Although MDF is cheaper than plywood, it is unsuitable for this project as it produces particles harmful to the human respiratory system.

Also, the employees at the store will not cut MDF, and neither should you. Instead, stick to plywood to ensure a safe and efficient project outcome.

Remember that the panels might end up slightly smaller than I have noted. This is because the circular saw may get a different size. Your panels may be smaller than three inches. But this should not affect the sound panels.

A single piece of plywood can be used to cut nine panels. Two larger pieces of plywood can provide eighteen 47-inch by 3-inch strips, and an additional eighteen 24.5-inch strips can be obtained from the remaining sheet.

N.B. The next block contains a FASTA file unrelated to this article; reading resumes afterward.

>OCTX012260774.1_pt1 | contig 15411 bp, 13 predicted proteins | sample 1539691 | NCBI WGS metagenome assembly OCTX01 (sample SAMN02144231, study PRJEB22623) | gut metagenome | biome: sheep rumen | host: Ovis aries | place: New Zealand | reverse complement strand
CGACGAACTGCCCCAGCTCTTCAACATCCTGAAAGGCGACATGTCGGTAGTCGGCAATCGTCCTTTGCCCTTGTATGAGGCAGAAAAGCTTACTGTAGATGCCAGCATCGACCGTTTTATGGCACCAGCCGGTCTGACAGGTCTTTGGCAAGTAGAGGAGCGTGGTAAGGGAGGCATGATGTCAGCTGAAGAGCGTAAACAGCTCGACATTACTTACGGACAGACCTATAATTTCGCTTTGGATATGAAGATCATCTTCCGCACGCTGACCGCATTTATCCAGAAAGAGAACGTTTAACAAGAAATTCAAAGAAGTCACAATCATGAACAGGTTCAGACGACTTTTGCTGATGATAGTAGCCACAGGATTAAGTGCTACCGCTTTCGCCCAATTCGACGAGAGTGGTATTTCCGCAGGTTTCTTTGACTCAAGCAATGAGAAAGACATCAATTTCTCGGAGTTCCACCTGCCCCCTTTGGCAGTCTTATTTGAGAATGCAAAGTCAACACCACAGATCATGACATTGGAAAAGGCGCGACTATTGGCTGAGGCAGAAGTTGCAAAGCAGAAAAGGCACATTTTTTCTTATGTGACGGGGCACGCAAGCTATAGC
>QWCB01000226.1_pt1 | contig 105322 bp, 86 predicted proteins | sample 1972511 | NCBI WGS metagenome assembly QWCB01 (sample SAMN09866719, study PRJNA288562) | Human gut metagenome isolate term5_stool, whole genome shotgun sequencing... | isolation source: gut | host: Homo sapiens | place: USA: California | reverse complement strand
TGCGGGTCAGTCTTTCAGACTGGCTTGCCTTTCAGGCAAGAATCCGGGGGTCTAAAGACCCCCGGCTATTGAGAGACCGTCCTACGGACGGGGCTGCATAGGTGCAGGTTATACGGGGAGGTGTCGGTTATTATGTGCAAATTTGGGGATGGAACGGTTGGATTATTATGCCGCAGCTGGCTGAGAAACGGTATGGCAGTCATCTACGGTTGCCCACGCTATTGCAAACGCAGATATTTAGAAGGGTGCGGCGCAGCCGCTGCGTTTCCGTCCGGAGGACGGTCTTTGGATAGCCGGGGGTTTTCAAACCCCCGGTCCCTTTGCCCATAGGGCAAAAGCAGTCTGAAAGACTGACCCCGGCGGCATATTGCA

To increase the height of the picture frame by 0.75 inches, use the shorter strips on the ends of the longer ones.

The final frame dimensions should be 48.5 inches in height and an interior area of 47 by 23 inches, which is ideal to accommodate eight units of 3-inch thick Rockwool Safe ‘n’ Sound insulation measuring 47 by 23 inches each, usually found in a single bag.

  1. Put Your Frames Together

Before you start assembling your frames, you must make sure that you have the following tools and materials on hand: 

  • Drill

  • Countersink Drill Bit Set

  • Speed Square

  • Wood Screws

  • Wood Glue

To prevent the risk of wood cracking while putting the screws in, it is recommended to use a countersink drill bit that creates a pilot hole.

This drill bit also makes a small divot in the plywood, which provides a resting place for the screw head and allows it to sit flush with the rest of the frame.

Use a speed square to mark four holes on the face of the 24-½ inch plywood strips.

These holes should be offset by three-quarters of an inch from the long end of the strip and three-eighths from the short sides.